R. de Palo
Development in Plastic Materials # 2004 Milan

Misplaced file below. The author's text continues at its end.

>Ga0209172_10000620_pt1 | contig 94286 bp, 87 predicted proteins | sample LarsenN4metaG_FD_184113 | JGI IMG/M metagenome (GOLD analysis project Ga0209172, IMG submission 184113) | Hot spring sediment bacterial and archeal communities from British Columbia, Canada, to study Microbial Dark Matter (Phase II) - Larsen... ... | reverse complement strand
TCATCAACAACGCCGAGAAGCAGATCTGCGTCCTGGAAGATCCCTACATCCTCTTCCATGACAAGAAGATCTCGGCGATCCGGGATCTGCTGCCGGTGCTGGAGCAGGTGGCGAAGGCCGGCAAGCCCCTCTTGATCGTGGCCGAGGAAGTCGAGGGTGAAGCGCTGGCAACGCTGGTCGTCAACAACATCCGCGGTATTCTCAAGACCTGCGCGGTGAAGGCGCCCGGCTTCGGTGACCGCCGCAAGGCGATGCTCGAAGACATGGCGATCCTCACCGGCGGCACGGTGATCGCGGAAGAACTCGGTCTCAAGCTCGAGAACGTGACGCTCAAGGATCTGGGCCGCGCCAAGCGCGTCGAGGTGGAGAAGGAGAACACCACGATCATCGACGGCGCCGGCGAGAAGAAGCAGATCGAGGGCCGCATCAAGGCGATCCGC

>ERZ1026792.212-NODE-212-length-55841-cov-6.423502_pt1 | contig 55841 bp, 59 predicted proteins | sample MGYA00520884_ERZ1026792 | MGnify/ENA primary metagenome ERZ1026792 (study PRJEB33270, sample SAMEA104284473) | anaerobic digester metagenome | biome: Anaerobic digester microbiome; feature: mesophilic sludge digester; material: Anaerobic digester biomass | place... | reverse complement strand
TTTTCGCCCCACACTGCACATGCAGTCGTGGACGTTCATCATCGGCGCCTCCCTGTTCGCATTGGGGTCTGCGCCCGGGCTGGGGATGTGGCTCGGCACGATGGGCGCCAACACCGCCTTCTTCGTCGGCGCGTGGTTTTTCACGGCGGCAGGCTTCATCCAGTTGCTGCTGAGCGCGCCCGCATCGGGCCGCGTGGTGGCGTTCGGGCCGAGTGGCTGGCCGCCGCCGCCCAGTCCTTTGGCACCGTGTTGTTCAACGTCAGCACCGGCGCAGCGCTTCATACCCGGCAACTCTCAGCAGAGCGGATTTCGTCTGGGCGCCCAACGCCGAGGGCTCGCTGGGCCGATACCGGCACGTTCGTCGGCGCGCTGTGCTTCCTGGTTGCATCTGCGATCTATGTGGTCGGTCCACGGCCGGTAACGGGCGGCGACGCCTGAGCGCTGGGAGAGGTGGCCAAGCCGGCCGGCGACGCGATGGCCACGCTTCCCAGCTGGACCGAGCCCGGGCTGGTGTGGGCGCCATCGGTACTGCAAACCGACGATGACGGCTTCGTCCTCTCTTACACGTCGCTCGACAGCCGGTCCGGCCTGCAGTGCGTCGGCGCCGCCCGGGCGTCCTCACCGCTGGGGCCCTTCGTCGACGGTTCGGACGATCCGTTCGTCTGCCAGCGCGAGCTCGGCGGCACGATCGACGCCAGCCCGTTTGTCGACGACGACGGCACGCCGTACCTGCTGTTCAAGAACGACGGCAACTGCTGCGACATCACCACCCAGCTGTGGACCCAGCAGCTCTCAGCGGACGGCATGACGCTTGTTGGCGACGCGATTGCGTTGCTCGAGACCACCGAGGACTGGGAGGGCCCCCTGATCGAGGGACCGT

One of the most critical points in the design of a material with long term high burst pressure performance is to limit the so called "brittle failure", where slow crack growth propagation mode takes place. Since many years, polypropylene has been produced via cascade processes, where different PP based structures are combined together to optimise the mechanical performances requested. It is well known that, for pipe applications, the burst pressure resistance depends on the matrix, while impact resistance by the addition of a thermoplastic rubber. This bipolymer is generally made by a combination of 2 co-monomers and it gives no contribution to the resistance to creep. To increase burst pressure performance, the most successful method has been to improve the SCG. Generally speaking, this has been obtained by adding some % of C2- to the PP matrix. The big limitations of matrix randomisation with C2- are the following : 1) C2 modification is limited by the high XYLENE solubles in the PP matrix. For C2- > 4% the level of XYLENE solubles increase dramatically, decreasing the burst stress performance (rubber formation) 2) A C2- >4% leads to plugging problems, especially in liquid phase polymerisation plants 3) The use of C2- dramatically decreases the stiffness of the product, with possible issues on pipes collapse when installed, due to external loads. The present paper deals with the results of an investigation about the use of higher alternative co-monomers to C2- (C4 and combinations c2-c3-c4), in order to increase the modification level without increasing the XYLENE soluble content. The data obtained gave promising results in order to increase both SCG and burst pressure resistance curves, as it is shown in the following picture.